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I Did It For Science: Intimacy Coaching
Can the secrets of good sex really be taught?
All photography by Susan Egan
By Ella Milgrom
To get over my inhibitions by visiting an intimacy and sensuality coach.
I've taken classes for just about every other area of my life, so why wouldn't a mindful-sexuality class work, too? I'm hoping these experts can help me loosen up, get down, and end my six-month-long dry spell.
As a single, twenty-something woman supposedly at the peak of her desirability, I should be running wild like a pre-kids Angelina Jolie. Sadly, my real sex life is another story. If things continue at this pace, I'll be a de facto born-again virgin. It's the nunnery for me. Ever since my cherry was popped at eighteen, the fears and insecurities I associated with sex had been mounting. I continued having sex with boyfriends, fuck-buddies, and random strangers until my feelings of guilt and emptiness made me avoid sex all together.
That's when I read about the Slow Sex movement. (If it was anything like the Slow Food movement, I was already on board. When you're not having sex, spending three hours on a Saturday baking suddenly makes perfect sense.) Founded in San Francisco, Slow Sex is based on the belief that by being mindful of the value of raw intimacy, we can bring meaning back into our sex lives. It sounded a little new-agey, but I was willing to try anything for science.
I scheduled an appointment with intimacy coach, Jessica. She helps individuals and couples build their confidence and enhance their sexual potential. Jessica explained that the other half of her company — her boyfriend, Sam — would assist in the playful exercises that were part of the process. I wasn't sure how "playful" things would get, but Jessica encouraged me to give it a try.
My first session was on a Sunday afternoon. I had been at a party until ten that morning and still hadn't slept. I'd also been seconds away from having sex when the guy went limp-dick on me and passed out.
The fact that I was still pretty drunk from my breakfast of Coronas and whiskey on the rocks also helped.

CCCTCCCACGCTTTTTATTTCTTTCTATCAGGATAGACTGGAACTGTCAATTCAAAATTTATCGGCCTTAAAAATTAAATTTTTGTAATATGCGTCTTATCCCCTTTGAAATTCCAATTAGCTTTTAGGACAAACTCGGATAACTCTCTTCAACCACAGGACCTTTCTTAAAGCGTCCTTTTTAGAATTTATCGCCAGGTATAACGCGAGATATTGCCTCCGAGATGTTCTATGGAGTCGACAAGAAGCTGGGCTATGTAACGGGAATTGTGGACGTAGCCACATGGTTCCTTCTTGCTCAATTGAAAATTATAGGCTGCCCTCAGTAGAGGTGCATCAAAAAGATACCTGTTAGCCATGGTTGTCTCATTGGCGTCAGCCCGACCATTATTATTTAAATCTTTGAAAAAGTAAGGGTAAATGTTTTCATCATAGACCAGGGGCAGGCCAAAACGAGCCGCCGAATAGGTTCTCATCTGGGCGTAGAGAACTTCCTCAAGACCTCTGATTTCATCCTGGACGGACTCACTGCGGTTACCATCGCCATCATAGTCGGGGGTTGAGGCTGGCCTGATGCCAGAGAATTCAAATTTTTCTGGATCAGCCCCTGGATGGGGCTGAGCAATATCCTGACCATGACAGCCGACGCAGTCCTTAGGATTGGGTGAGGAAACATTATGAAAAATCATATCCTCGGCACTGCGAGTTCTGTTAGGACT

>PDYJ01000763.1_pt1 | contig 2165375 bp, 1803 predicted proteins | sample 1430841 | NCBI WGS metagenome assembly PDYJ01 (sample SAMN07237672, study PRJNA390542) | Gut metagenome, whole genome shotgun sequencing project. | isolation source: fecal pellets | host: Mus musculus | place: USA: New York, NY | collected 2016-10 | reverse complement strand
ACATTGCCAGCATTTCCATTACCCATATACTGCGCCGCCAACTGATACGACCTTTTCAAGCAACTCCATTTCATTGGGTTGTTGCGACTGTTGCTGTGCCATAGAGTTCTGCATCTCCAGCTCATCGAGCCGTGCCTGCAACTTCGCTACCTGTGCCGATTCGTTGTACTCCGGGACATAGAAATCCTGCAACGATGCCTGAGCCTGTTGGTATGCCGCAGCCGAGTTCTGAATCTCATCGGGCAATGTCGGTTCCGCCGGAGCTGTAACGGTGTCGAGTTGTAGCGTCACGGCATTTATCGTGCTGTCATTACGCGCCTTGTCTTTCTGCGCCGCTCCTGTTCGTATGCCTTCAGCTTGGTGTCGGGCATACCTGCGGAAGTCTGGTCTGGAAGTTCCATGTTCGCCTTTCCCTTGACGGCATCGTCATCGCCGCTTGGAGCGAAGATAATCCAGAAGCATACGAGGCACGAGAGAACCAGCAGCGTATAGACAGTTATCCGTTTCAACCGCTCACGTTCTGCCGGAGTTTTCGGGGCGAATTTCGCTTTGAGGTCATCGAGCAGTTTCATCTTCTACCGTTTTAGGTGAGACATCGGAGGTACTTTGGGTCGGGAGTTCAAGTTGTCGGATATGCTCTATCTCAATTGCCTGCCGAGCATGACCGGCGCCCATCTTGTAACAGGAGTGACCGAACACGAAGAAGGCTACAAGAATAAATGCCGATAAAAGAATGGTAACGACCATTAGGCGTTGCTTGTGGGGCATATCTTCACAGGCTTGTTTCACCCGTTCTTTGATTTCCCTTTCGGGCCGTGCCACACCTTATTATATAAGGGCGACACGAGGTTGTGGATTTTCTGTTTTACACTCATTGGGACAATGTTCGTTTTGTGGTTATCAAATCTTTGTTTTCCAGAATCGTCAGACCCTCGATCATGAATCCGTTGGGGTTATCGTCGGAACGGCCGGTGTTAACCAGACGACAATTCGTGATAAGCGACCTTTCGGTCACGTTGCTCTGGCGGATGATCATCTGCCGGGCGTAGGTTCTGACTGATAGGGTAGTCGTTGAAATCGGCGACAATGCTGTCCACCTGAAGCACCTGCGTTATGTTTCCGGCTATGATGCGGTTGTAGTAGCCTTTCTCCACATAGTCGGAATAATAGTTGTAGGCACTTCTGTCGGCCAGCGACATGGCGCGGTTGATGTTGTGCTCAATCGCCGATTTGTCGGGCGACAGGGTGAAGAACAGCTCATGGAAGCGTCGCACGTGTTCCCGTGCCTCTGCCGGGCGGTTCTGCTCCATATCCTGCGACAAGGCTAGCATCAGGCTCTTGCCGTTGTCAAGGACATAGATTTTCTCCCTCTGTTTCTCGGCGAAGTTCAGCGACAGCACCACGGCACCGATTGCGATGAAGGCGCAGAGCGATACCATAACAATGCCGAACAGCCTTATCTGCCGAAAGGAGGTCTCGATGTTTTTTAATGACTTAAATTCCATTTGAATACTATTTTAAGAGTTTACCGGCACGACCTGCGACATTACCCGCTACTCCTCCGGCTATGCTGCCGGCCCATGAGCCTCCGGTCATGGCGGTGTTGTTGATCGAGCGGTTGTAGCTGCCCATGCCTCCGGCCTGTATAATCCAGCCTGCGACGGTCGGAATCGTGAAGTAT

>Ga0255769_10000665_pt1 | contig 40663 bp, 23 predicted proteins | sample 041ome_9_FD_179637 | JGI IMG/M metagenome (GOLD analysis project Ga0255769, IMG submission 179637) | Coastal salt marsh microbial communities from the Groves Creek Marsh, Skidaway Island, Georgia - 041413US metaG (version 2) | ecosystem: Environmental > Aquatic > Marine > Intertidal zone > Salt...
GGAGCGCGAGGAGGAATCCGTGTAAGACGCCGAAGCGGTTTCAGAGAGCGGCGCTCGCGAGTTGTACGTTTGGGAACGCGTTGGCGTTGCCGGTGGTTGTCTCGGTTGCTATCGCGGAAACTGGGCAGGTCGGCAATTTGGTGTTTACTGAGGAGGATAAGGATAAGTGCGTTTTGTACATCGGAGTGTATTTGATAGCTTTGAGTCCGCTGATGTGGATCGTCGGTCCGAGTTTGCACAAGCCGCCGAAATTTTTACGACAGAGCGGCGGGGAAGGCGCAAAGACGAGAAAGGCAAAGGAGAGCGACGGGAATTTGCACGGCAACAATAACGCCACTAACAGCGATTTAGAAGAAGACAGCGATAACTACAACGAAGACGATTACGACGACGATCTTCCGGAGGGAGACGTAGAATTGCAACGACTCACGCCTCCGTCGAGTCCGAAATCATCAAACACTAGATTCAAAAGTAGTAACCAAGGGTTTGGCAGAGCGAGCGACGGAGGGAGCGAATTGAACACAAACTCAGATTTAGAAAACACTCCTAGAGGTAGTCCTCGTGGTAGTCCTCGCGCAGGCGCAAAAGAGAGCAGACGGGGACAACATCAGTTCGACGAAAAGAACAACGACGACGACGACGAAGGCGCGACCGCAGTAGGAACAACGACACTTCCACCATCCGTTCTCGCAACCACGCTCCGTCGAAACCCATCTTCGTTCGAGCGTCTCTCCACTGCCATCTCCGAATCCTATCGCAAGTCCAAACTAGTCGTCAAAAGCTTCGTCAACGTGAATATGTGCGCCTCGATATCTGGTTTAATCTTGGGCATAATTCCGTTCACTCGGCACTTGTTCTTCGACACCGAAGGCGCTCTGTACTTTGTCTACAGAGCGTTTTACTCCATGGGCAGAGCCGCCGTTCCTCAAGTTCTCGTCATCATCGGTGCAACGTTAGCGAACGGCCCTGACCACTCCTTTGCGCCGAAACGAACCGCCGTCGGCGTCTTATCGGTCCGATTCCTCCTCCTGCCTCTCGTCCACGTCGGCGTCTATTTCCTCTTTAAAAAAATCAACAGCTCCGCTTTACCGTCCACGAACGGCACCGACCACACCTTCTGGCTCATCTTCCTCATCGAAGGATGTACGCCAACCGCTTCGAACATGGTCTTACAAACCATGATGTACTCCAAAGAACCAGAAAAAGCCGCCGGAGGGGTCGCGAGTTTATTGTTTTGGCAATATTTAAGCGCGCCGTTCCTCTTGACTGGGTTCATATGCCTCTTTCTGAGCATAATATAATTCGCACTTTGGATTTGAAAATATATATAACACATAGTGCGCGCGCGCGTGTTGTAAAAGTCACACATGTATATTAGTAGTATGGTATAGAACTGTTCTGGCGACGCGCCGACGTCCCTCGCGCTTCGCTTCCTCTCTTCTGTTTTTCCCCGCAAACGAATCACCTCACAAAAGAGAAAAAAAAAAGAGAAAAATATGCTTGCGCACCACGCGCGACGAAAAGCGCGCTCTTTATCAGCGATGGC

Another failure seemed to be just what I needed: I'd been nervous when I'd scheduled my appointment with Jessica, but now my sexual frustration outweighed my nerves. The fact that I was still pretty drunk from my breakfast of Coronas and whiskey on the rocks also helped.
Jessica opened the door in a lacy low-cut top, worn over an effective push-up bra. I felt overdressed, but I relaxed when she greeted me with a warm hug. Sam gave me a big hug too, smiling, "Welcome, come in." He was tall and slender, and his fisherman pants and loose T-shirt made him a very low-key presence.
Jessica led me to their "office," a small bedroom furnished with a massage table, a queen-size bed piled with earth-toned cushions, and a few armchairs. Naturally, Enya played softly in the background. "Make yourself comfortable," she said, removing her sandals and climbing on the bed beside Sam, who'd propped himself on a pile of pillows. We sat cross-legged facing each other, and Jessica explained that in the first hour of the session, we'd talk through my sexual history and figure out what I wanted to work on. The second half would involve a communication game or exercise. I couldn't tell if this college-orientation vibe was comforting or disturbing.
"So what brings you here?" asked Sam. I had never really discussed my sex life with anyone before. I used to write a sex column for my college newspaper, under the name "Jenny Tails," but now there was no pseudonym to hide behind, and I was expected open up a raw part of me to two people I barely knew.
"Well... I haven't had sex for a really long time. And to be honest, at this point I'm convinced that I have no sexual appeal or potential." Jessica and Sam listened attentively. As I forced myself to keep on oversharing, they continuously reassured me, encouraging me to let down my guard. Gradually, we realized that past rejections had made me feel sexually inadequate. In response, I'd started spending all my energy worrying about the other person's pleasure and wondering if I was acting the "right" way. Hence my post-coital anxiety. Whoa, did I have issues.
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